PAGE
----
The More The Twins Change, The More They Stay The Same
This postseason was supposed to be different for the Minnesota Twins.
Certainly, this year was different. The Twins discovered the home run –set the record for home runs in a season, in fact. This year, they had attitude.
Many things changed. The Twins were the best road team in baseball. They were no longer in a malaise under the previous lack of emotional leadership and fire from retired catcher/first baseman Joe Mauer. They were led by a new manager, the always positive and nurturing Rocco Baldelli. Twins fans spent the season falling in love with him too.
We the jury also came back with a decision on the Derek Falvey and Thad Levine front office duo that said maybe these guys know what they’re doing after all. We embraced a style of baseball that had been foreign to us. The Twins didn’t need to manufacture runs anymore. They could sit around and wait for the big hit from the Bomba Squad, which almost always showed up.
Except in October, against the Yankees.
Instead, the AA team we had seen show up against the Yankees in Octobers past arrived… again… and were barely seen during another three-game showcase of the Yankees dominance.
I don’t know that anyone outside of Minnesota is too surprised that the Twins failed to win the series. We were definitely the third-best team in the American League, so winning the best of five was going to be difficult. It didn’t help that the Bomba Squad failed miserably, away and at home.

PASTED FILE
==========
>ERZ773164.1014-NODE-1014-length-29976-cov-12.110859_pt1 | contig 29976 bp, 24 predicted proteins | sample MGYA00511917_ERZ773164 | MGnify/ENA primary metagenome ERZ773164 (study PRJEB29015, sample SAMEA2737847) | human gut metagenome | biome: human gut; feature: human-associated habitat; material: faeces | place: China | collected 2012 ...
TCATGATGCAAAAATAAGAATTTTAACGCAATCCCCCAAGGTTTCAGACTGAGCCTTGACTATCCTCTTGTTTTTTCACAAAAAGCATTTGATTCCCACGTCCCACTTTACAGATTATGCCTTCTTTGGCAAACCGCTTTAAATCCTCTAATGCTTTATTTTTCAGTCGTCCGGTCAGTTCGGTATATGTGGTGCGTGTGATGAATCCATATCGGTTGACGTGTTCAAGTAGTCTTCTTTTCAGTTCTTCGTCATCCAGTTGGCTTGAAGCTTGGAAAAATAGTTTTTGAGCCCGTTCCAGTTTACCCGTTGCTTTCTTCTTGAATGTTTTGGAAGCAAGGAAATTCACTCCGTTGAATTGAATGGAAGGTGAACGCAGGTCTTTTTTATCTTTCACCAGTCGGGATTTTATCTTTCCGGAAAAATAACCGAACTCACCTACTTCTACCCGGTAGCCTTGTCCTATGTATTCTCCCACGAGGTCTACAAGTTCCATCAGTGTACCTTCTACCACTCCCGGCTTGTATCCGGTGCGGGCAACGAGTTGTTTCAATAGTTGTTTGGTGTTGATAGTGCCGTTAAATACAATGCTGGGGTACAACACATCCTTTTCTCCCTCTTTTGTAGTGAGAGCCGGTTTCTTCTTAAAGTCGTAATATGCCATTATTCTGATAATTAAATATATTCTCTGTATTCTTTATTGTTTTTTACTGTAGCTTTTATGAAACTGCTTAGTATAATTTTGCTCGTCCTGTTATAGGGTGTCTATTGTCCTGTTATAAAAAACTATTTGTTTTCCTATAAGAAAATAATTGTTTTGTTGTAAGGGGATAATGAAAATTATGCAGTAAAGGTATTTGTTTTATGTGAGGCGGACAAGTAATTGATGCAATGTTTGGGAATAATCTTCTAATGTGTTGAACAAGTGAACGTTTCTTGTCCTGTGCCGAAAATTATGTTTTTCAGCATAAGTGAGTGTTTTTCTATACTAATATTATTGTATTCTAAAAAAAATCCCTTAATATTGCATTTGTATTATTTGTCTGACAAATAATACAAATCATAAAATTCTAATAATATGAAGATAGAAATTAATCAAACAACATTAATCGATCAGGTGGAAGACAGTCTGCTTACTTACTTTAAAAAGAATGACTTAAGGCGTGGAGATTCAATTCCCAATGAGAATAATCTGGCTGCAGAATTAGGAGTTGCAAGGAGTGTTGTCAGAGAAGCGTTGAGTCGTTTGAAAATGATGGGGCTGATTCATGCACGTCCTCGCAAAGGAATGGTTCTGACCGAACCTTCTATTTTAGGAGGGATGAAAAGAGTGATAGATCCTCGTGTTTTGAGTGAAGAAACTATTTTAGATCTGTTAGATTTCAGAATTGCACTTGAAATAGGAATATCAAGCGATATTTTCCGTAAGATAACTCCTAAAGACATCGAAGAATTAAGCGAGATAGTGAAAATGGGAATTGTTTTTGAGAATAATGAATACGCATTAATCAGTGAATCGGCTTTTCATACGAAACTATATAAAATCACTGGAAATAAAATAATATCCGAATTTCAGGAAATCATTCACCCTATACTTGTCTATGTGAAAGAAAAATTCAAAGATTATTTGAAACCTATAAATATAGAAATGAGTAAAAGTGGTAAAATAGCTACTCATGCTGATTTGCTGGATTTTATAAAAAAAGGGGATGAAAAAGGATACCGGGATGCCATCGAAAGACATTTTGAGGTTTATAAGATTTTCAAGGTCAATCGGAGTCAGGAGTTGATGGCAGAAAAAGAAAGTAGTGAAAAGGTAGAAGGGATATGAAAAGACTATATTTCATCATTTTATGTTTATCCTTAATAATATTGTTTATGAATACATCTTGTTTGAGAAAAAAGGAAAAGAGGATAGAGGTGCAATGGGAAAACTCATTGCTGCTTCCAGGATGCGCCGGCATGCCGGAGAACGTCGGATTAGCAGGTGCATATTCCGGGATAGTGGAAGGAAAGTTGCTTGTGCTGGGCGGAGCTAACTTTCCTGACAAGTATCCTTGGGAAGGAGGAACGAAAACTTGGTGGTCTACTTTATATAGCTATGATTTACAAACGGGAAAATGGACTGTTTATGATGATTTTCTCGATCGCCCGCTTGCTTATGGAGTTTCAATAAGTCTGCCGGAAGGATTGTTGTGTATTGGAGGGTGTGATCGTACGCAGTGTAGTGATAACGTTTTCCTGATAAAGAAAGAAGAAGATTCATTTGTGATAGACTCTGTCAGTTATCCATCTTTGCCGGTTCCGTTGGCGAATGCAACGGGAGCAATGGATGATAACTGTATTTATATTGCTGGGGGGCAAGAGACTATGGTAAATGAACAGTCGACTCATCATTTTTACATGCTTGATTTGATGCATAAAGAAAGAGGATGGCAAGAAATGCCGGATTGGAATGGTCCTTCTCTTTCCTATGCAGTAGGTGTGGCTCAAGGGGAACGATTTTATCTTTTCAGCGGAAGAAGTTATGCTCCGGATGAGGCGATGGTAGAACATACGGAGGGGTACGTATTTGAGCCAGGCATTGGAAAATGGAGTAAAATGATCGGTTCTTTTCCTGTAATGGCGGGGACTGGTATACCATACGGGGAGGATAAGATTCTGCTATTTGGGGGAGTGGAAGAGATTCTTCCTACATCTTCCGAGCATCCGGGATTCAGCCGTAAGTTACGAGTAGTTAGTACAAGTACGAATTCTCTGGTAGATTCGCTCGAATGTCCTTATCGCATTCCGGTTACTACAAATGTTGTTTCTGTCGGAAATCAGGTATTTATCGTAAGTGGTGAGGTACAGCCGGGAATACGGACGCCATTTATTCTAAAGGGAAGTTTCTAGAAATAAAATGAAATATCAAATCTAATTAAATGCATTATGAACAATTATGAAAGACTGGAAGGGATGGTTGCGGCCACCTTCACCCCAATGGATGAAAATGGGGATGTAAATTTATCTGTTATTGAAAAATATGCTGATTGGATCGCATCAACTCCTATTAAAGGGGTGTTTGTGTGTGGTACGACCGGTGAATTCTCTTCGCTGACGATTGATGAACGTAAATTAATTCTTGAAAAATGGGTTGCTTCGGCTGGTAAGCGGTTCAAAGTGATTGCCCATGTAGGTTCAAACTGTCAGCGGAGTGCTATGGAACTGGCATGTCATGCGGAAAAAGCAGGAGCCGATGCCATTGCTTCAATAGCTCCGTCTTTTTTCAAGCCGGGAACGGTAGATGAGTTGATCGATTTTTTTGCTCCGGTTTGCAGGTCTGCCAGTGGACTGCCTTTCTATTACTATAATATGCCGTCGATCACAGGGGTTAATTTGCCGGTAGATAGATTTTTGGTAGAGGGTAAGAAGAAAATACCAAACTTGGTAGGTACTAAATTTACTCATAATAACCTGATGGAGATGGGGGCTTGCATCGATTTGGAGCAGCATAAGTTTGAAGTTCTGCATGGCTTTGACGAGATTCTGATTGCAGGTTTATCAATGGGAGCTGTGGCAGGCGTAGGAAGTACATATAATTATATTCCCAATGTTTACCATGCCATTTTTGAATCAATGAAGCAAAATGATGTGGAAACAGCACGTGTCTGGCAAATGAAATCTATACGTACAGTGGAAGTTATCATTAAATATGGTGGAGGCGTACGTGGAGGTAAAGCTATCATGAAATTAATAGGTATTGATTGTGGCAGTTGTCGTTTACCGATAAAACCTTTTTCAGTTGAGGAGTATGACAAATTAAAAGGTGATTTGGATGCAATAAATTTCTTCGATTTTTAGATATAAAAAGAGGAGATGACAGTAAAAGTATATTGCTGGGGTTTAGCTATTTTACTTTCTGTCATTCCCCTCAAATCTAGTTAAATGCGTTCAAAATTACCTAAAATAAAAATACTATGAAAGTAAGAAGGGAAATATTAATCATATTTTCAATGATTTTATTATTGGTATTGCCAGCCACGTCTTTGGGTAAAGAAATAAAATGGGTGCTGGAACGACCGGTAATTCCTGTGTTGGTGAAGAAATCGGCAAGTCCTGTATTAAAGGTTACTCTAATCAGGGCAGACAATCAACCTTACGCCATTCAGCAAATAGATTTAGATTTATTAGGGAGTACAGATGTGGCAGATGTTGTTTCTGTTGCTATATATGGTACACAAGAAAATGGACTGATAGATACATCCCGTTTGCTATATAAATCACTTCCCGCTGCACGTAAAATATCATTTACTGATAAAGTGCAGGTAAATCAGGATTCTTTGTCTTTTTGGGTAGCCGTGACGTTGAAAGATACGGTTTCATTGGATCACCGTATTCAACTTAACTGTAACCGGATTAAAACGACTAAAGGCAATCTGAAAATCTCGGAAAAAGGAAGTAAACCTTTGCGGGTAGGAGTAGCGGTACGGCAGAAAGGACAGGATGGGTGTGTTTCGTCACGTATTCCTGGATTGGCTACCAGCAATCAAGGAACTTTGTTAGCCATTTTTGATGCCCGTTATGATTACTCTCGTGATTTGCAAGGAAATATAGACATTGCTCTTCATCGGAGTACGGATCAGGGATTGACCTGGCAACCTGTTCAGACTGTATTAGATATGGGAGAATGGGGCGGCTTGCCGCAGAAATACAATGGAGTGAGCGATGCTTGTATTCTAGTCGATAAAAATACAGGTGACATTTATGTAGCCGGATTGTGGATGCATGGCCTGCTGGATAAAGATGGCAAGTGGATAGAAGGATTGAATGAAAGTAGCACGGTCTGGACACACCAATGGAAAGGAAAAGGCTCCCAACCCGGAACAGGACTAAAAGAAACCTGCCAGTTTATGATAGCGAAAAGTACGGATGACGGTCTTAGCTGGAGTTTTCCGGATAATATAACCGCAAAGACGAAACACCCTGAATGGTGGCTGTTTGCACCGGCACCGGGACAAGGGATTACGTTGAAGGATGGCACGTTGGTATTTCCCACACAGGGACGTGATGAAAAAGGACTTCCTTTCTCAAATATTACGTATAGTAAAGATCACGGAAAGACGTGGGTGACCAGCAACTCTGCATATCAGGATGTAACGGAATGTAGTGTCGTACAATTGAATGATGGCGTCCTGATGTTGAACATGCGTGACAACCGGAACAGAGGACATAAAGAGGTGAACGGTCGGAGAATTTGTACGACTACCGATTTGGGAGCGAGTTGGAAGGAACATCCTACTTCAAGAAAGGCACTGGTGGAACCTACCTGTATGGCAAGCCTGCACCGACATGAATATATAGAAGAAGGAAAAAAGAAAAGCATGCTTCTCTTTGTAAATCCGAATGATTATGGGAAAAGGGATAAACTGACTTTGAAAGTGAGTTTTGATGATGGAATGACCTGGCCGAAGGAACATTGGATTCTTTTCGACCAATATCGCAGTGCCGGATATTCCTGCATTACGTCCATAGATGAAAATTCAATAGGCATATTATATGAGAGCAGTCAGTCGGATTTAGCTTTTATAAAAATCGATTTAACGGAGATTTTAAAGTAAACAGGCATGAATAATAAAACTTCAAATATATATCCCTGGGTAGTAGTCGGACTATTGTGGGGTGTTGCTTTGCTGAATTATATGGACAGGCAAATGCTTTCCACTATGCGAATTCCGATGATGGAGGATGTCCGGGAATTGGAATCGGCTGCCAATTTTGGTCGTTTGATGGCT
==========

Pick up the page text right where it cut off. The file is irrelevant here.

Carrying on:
In three games, a whole season of change disappeared and what was left was the feeling that nothing was different compared to before.
Maybe Byron Buxton could have been a difference, but the difference? Doubtful. Miguel Sano sure made a difference. Here’s a guy many considered to have had a breakout season. But when he came up to bat with two outs, it meant one thing. A commercial break was on the way, and soon… an inning-ender like no other.
It wasn’t just them, however. This series loss, like the past ones, was a team effort. No one played like they had the previous 6 months, and the Yankees played like there was no way the Twins were going to continue New York’s 10-year championship drought. Unacceptable!
So, now what for the Twins? What sort of reception do they deserve early next year? Do they deserve a pass, considering the huge improvements they made in one season? Has the team been built for sustained success? Was it, indeed, their style of baseball that cost them? None of these questions can be answered yet, obviously.
One thing that has not changed is their inconsistent and somewhat suspect pitching (4.77 ERA in August.) Falvey and Levine need to address that in a big way in the off-season. This is both to improve the team and to improve the perception that this is the same old Twins. They spent six months trying to prove they were different, then just three days proving that they weren’t.
Baldelli is correct when he says that no one in that clubhouse was around for most of the past playoff failures. Well, you’re there now, Rocco, and when your bosses and you were hired, you inherited those pathetic numbers that have plagued Twins postseason baseball this century. They have won exactly 2 games against 19 losses in the postseason since their last winning series, 3-2 over the Oakland Athletics in the AL Division Series. We expected those numbers to fade away this year. My guess is most will support the club to start the season. But because of the postseason failure, others will be less inclined to believe. This season’s success has caused a large clock to start ticking… loudly… as fans become more impatient… whether it is deserved or not.
Twins nation will be watching –and hoping that this season, even with its postseason collapse, is the start of something great. But we’re watching with a lot of understandable skepticism.
For all the great times this team gave us, the ending was exactly the same. It was supposed to be different. But it was really just the same damned thing.